How does the shown object point to a better world?

The photo shows a per­form­ance of the rock band Toco­tron­ic in 2019 at the Donauin­selfest in Vienna. It is pleas­antly warm, only a light breeze provides a little — wel­come — refresh­ment. Around me: many unknown people and some friends (some people I haven’t seen for a long time). Those present come close to each oth­er: they greet each oth­er joy­fully, hug each oth­er heart­ily, well vien­nese, many kisses are spread on the cheeks of many people, crowded people are wait­ing at the bars to get a cool drink. Everything seems and feels dis­tant — without dis­tance to the oth­ers, without dis­tance to one­self. At the moment. I’m as happy as a little child when the band starts a song of their debut album: “Last year in sum­mer”. Dirk (I don’t know him per­son­ally, and yet he accom­pan­ied me for many years) sings: “Every day I go to the bath­room and wash myself, every day I pour cold water on my face. It’s clear that noth­ing hap­pens overnight, but at some point I had less wor­ries, for example last year in sum­mer. I am happy.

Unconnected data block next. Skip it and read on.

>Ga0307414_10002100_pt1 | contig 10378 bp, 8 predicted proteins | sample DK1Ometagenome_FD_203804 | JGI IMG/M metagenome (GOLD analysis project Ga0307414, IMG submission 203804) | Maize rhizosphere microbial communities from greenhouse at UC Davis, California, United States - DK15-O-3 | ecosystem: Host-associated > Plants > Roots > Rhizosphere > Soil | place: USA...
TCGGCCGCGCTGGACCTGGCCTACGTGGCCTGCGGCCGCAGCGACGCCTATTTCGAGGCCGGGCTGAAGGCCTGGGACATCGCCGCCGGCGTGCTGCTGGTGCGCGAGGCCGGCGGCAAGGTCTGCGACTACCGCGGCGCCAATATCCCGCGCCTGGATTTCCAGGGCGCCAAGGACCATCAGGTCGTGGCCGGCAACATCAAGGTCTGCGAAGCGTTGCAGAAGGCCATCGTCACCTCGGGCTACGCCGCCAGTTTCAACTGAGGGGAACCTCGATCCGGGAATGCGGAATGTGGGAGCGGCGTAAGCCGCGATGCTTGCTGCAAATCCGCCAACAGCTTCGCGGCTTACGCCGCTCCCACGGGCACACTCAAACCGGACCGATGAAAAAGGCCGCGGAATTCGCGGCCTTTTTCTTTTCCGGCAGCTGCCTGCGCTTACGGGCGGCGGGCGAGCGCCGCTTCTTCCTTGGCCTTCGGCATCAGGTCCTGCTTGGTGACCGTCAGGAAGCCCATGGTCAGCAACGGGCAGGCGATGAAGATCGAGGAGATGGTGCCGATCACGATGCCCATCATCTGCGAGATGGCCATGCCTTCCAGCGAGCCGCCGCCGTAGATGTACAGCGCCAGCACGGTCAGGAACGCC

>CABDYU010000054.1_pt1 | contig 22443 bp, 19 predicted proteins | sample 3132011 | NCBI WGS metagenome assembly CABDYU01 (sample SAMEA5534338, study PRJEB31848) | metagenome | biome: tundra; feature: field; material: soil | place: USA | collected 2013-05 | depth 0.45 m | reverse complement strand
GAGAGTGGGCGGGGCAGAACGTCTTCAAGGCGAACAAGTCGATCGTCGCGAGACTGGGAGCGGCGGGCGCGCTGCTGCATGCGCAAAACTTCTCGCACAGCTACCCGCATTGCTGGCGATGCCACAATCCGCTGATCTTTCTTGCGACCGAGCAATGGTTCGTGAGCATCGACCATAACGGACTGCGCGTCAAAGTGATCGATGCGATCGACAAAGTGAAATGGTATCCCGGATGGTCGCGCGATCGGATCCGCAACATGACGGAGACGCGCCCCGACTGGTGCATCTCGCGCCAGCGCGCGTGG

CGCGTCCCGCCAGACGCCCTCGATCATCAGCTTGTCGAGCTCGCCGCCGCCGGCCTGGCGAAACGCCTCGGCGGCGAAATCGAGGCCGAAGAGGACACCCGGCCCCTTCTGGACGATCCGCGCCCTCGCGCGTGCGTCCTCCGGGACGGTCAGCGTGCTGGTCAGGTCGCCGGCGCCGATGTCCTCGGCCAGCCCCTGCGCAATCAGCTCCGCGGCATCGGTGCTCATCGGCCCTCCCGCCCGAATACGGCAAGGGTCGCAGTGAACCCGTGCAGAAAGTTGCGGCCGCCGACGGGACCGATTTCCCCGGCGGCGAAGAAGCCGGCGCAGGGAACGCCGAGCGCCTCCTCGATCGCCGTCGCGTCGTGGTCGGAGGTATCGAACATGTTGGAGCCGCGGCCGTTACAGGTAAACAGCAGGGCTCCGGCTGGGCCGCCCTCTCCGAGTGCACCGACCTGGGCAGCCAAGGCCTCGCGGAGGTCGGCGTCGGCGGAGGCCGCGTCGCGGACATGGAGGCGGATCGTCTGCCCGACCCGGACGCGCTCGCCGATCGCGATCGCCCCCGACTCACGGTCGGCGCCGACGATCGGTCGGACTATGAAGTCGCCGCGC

This is how I imagine a better world:

My uto­pia is not ori­ented towards the com­mon good in the nar­row sense. It does not aim (dir­ectly) at the big pic­ture, a bet­ter world. It is deeply per­son­al, per­haps even, I think, in a cer­tain sense, selfish and elit­ist. It is also not too ‘uto­pi­an uto­pia’, but com­par­at­ively real­ist­ic — at least for me. It refers back to a moment that could take place again in a sim­il­ar form in the near future. And yet there is some­thing gen­er­al about it: moments without dis­tance.

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